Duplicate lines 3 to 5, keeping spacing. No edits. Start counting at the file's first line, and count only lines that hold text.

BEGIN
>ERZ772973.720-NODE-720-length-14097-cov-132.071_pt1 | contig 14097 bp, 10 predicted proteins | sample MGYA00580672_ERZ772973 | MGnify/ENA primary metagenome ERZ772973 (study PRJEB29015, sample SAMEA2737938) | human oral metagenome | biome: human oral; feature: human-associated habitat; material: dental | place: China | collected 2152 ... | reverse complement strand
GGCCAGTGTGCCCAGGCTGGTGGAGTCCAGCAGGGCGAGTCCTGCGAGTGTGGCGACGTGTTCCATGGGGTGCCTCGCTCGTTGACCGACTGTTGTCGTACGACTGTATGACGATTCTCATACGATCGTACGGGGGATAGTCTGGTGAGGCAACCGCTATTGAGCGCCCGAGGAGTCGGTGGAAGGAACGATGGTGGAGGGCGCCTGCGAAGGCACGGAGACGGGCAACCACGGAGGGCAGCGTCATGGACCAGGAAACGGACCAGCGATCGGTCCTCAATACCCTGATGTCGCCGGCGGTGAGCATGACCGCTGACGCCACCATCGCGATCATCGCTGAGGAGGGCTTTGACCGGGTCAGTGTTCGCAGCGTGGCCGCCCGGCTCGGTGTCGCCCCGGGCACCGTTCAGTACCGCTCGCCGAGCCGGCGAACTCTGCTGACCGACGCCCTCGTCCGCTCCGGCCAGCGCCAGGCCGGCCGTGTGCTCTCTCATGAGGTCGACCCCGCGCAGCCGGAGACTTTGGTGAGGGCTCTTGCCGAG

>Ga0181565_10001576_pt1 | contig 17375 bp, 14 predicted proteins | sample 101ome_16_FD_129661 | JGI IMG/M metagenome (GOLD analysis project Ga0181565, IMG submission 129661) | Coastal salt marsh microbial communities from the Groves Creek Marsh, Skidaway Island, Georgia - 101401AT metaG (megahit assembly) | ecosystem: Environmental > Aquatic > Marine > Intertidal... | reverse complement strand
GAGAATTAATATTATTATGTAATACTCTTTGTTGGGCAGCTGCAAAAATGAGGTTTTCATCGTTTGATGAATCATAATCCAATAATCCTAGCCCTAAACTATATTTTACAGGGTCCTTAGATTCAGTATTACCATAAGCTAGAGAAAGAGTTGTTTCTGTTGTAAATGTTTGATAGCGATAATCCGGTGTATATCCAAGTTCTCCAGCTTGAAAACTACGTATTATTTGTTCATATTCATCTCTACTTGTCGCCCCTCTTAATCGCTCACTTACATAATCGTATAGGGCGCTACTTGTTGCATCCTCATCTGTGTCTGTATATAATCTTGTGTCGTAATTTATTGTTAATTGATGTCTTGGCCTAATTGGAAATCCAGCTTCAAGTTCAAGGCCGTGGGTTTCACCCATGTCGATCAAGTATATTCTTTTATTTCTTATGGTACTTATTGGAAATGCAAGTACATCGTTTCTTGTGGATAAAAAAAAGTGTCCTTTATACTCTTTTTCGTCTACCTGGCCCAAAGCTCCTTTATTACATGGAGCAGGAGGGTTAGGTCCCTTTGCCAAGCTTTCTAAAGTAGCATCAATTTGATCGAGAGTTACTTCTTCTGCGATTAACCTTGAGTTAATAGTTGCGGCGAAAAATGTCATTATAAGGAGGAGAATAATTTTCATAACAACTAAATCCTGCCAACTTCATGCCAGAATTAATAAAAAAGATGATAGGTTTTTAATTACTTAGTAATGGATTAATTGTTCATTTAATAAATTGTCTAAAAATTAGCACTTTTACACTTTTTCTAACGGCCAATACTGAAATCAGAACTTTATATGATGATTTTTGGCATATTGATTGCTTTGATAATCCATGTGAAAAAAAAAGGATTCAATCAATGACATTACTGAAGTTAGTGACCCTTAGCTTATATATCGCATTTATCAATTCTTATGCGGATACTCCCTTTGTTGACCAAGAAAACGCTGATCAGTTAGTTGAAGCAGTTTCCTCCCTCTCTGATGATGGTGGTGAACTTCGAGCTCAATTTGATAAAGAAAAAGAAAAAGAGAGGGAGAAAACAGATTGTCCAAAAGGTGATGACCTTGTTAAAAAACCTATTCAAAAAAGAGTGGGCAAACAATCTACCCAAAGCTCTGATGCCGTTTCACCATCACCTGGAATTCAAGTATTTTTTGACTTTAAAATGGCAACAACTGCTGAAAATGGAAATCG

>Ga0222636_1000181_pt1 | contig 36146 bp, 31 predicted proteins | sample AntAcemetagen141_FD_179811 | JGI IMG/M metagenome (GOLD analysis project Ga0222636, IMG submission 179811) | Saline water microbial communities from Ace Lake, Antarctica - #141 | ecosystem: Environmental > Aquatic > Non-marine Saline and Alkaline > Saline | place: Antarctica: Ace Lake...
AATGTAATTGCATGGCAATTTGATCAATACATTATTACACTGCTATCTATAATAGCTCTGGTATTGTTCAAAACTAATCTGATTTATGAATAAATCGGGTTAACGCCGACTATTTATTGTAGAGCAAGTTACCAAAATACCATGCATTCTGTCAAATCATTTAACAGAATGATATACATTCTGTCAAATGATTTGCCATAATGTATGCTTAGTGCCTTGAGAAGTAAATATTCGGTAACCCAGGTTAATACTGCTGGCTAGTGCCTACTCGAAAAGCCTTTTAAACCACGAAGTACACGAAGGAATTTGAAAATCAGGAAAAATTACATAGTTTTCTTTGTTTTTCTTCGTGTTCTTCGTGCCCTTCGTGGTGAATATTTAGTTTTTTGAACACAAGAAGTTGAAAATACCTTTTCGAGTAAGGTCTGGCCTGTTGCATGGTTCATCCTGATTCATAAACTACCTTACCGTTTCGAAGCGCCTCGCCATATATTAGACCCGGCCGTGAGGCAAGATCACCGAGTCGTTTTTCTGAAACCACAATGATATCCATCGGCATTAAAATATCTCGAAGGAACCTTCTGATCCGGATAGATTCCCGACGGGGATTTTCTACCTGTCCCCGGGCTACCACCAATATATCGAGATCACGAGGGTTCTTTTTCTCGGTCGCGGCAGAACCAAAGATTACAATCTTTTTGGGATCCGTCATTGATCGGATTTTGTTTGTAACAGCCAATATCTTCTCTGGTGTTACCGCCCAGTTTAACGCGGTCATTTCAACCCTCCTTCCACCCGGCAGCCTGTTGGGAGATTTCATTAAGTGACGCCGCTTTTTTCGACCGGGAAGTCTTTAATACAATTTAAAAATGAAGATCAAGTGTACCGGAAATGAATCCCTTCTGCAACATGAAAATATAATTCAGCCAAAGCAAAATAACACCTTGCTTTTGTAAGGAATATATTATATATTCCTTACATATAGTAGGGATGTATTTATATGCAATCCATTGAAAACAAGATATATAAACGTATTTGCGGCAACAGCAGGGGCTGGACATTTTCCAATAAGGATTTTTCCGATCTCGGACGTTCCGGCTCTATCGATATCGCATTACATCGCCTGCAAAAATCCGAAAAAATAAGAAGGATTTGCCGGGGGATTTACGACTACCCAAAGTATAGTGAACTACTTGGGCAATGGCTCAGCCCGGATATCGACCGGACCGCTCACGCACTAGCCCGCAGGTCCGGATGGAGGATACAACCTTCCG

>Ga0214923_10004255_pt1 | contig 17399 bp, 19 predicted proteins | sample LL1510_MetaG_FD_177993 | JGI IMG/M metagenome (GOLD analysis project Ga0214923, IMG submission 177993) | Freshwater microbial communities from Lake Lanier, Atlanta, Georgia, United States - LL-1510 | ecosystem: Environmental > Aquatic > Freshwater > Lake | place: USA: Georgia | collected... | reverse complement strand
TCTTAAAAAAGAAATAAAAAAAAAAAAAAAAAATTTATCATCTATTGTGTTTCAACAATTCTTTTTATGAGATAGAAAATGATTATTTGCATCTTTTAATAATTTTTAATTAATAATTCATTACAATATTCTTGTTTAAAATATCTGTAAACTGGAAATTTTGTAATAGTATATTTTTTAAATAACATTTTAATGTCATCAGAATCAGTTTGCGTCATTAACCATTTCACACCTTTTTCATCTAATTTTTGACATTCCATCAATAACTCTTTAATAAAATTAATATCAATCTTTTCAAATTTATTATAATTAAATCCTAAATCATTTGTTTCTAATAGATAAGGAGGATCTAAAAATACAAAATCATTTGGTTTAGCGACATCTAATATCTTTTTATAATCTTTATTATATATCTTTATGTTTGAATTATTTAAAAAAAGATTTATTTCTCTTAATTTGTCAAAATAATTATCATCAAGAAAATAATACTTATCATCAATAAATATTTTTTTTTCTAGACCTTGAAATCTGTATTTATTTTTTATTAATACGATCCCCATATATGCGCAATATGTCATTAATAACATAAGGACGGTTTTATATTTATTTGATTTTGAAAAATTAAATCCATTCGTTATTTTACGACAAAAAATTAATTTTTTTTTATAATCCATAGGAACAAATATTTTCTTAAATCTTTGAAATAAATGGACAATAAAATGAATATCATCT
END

>Ga0181565_10001576_pt1 | contig 17375 bp, 14 predicted proteins | sample 101ome_16_FD_129661 | JGI IMG/M metagenome (GOLD analysis project Ga0181565, IMG submission 129661) | Coastal salt marsh microbial communities from the Groves Creek Marsh, Skidaway Island, Georgia - 101401AT metaG (megahit assembly) | ecosystem: Environmental > Aquatic > Marine > Intertidal... | reverse complement strand
GAGAATTAATATTATTATGTAATACTCTTTGTTGGGCAGCTGCAAAAATGAGGTTTTCATCGTTTGATGAATCATAATCCAATAATCCTAGCCCTAAACTATATTTTACAGGGTCCTTAGATTCAGTATTACCATAAGCTAGAGAAAGAGTTGTTTCTGTTGTAAATGTTTGATAGCGATAATCCGGTGTATATCCAAGTTCTCCAGCTTGAAAACTACGTATTATTTGTTCATATTCATCTCTACTTGTCGCCCCTCTTAATCGCTCACTTACATAATCGTATAGGGCGCTACTTGTTGCATCCTCATCTGTGTCTGTATATAATCTTGTGTCGTAATTTATTGTTAATTGATGTCTTGGCCTAATTGGAAATCCAGCTTCAAGTTCAAGGCCGTGGGTTTCACCCATGTCGATCAAGTATATTCTTTTATTTCTTATGGTACTTATTGGAAATGCAAGTACATCGTTTCTTGTGGATAAAAAAAAGTGTCCTTTATACTCTTTTTCGTCTACCTGGCCCAAAGCTCCTTTATTACATGGAGCAGGAGGGTTAGGTCCCTTTGCCAAGCTTTCTAAAGTAGCATCAATTTGATCGAGAGTTACTTCTTCTGCGATTAACCTTGAGTTAATAGTTGCGGCGAAAAATGTCATTATAAGGAGGAGAATAATTTTCATAACAACTAAATCCTGCCAACTTCATGCCAGAATTAATAAAAAAGATGATAGGTTTTTAATTACTTAGTAATGGATTAATTGTTCATTTAATAAATTGTCTAAAAATTAGCACTTTTACACTTTTTCTAACGGCCAATACTGAAATCAGAACTTTATATGATGATTTTTGGCATATTGATTGCTTTGATAATCCATGTGAAAAAAAAAGGATTCAATCAATGACATTACTGAAGTTAGTGACCCTTAGCTTATATATCGCATTTATCAATTCTTATGCGGATACTCCCTTTGTTGACCAAGAAAACGCTGATCAGTTAGTTGAAGCAGTTTCCTCCCTCTCTGATGATGGTGGTGAACTTCGAGCTCAATTTGATAAAGAAAAAGAAAAAGAGAGGGAGAAAACAGATTGTCCAAAAGGTGATGACCTTGTTAAAAAACCTATTCAAAAAAGAGTGGGCAAACAATCTACCCAAAGCTCTGATGCCGTTTCACCATCACCTGGAATTCAAGTATTTTTTGACTTTAAAATGGCAACAACTGCTGAAAATGGAAATCG

>Ga0222636_1000181_pt1 | contig 36146 bp, 31 predicted proteins | sample AntAcemetagen141_FD_179811 | JGI IMG/M metagenome (GOLD analysis project Ga0222636, IMG submission 179811) | Saline water microbial communities from Ace Lake, Antarctica - #141 | ecosystem: Environmental > Aquatic > Non-marine Saline and Alkaline > Saline | place: Antarctica: Ace Lake...